6. #6
    Did the engine seize or just quit from being lean? If it over heated you should have piston failure before the bearing failure. The side clearance should not make noise unless something is bent. Such as a rod or wrist pin. But I am mostly guessing , pics would help with the guesses .
    Last edited by KenLambert; 07-24-2014 at 06:08 PM.
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  7. #7
    speedracerntrixie's Avatar
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    Thanks for the reply Ken. I can't see any damage at all. The pistons have a little blow by that I think is from the one lean run. I did let it cool down for an hour afterwards and put in 3 flights following the dead stick and she ran fine. The only change I had made was to switch from 40:1 to 50:1 as it had been run with 40:1 for 5 gallons. At this point I'm thinking about putting in back together, adding enough oil to being me back up to 40:1 and giving it another shot. If you look at the pics you will notice no discoloration of the needle bearings.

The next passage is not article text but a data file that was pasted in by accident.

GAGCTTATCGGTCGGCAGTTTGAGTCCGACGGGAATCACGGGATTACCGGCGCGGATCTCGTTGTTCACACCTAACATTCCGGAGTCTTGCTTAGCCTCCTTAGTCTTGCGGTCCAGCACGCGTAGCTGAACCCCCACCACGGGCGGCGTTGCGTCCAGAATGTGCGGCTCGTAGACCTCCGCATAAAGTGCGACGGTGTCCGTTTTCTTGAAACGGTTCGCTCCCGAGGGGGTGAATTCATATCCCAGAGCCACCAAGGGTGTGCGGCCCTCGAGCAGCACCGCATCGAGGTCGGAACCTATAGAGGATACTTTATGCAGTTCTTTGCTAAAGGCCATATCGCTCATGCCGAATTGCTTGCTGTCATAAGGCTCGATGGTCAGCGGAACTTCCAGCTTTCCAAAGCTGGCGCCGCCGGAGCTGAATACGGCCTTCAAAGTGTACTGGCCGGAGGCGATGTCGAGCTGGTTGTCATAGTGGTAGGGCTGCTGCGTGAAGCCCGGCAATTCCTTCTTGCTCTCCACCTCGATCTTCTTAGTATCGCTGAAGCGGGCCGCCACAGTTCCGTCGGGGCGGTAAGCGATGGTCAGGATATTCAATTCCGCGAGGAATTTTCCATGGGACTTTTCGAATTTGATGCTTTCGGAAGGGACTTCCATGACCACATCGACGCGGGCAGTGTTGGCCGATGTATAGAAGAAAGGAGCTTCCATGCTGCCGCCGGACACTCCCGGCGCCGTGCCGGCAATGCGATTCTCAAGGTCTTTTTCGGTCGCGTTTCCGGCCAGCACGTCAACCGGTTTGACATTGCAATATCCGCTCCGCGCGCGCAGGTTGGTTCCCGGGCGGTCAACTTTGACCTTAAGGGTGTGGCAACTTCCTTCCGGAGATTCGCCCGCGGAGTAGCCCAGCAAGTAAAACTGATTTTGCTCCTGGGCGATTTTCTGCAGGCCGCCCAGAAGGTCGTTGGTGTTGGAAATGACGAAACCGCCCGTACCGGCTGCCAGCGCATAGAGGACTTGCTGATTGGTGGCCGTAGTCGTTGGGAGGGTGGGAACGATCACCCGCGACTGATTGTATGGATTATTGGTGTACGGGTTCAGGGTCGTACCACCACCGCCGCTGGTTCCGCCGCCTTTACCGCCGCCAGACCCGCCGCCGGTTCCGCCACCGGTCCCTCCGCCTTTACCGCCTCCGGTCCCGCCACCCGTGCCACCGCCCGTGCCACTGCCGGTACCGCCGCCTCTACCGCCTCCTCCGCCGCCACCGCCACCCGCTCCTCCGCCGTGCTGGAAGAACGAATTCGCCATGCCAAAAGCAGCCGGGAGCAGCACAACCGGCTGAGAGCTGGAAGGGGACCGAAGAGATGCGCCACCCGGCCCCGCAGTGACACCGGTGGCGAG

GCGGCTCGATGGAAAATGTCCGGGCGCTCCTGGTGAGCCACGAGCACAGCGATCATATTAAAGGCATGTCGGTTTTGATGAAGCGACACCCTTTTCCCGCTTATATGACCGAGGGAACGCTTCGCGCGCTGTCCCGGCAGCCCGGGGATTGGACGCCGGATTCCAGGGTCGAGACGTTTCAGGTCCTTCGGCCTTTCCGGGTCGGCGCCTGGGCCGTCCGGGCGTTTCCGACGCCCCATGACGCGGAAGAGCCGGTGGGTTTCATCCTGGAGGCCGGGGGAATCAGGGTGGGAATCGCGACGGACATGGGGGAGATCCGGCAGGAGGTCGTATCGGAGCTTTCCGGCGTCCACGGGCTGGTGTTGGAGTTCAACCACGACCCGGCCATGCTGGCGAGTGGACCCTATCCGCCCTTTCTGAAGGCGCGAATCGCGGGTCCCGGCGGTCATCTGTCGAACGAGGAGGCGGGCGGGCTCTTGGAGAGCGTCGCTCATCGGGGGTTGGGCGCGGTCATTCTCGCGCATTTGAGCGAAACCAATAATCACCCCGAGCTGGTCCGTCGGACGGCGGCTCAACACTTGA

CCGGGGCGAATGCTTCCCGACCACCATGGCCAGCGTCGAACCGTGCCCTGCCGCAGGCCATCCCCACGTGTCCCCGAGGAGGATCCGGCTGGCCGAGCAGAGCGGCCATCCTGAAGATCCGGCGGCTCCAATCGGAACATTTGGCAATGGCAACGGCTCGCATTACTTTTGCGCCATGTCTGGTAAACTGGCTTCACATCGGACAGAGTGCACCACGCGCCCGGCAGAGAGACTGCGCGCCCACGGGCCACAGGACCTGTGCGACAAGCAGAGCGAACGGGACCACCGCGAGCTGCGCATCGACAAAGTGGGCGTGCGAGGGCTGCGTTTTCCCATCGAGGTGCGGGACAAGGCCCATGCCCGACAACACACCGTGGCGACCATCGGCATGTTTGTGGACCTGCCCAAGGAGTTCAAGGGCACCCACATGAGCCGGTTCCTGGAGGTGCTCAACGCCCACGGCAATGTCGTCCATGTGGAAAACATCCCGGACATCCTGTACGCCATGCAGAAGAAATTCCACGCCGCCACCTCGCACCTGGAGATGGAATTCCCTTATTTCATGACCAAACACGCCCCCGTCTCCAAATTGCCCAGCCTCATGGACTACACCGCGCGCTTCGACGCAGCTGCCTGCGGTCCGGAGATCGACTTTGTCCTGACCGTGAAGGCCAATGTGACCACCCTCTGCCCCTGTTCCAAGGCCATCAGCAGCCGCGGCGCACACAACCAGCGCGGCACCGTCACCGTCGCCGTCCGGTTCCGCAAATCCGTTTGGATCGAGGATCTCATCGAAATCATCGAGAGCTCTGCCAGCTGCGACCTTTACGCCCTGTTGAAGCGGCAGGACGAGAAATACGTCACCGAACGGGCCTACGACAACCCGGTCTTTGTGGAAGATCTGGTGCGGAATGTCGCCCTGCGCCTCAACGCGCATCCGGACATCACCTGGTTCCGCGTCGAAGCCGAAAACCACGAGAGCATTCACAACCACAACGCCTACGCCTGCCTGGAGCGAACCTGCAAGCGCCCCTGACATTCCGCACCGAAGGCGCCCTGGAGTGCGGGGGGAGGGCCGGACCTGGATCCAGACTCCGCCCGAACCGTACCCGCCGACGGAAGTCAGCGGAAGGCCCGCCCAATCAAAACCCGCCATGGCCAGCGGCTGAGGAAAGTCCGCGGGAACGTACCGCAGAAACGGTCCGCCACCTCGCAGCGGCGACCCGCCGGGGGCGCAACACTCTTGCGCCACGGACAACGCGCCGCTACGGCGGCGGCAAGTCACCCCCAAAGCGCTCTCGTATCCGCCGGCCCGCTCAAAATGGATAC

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  8. #8
    acerc's Avatar
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    Holding the base of the rod to one side of the crank can the rod rock on the bearing? Not sure but in the first pic it looks as though the gap between the rod and crank is different.
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    Last edited by acerc; 07-24-2014 at 07:12 PM.
    Robert
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  9. #9

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    Speedracer, nothing in your photos looks that bad. The wristpin spacers in the pistons will control any side movement of the rods. The skirt staining happened over time and not just on one run. I'm thinking any sounds you are getting from the engine is from lack of a normal lube film on the parts caused by the lean run. 2 stoke engines depend on a fairly heavy deposit of viscous oil between the parts during normal operation. This stays there unless the engine is run lean then high temperatures evaporate it or burn it off. Run this way too long and you get scored parts which I see no signs of in your photos. If this was my engine, I'd reassemble it and run it some more to see what develops. I know you know engines well enough to know if there are any bad bearings and you indicate they are ok. Other than some blow by staining, the piston skirts look good too. I think you have quite a bit more life left in that engine.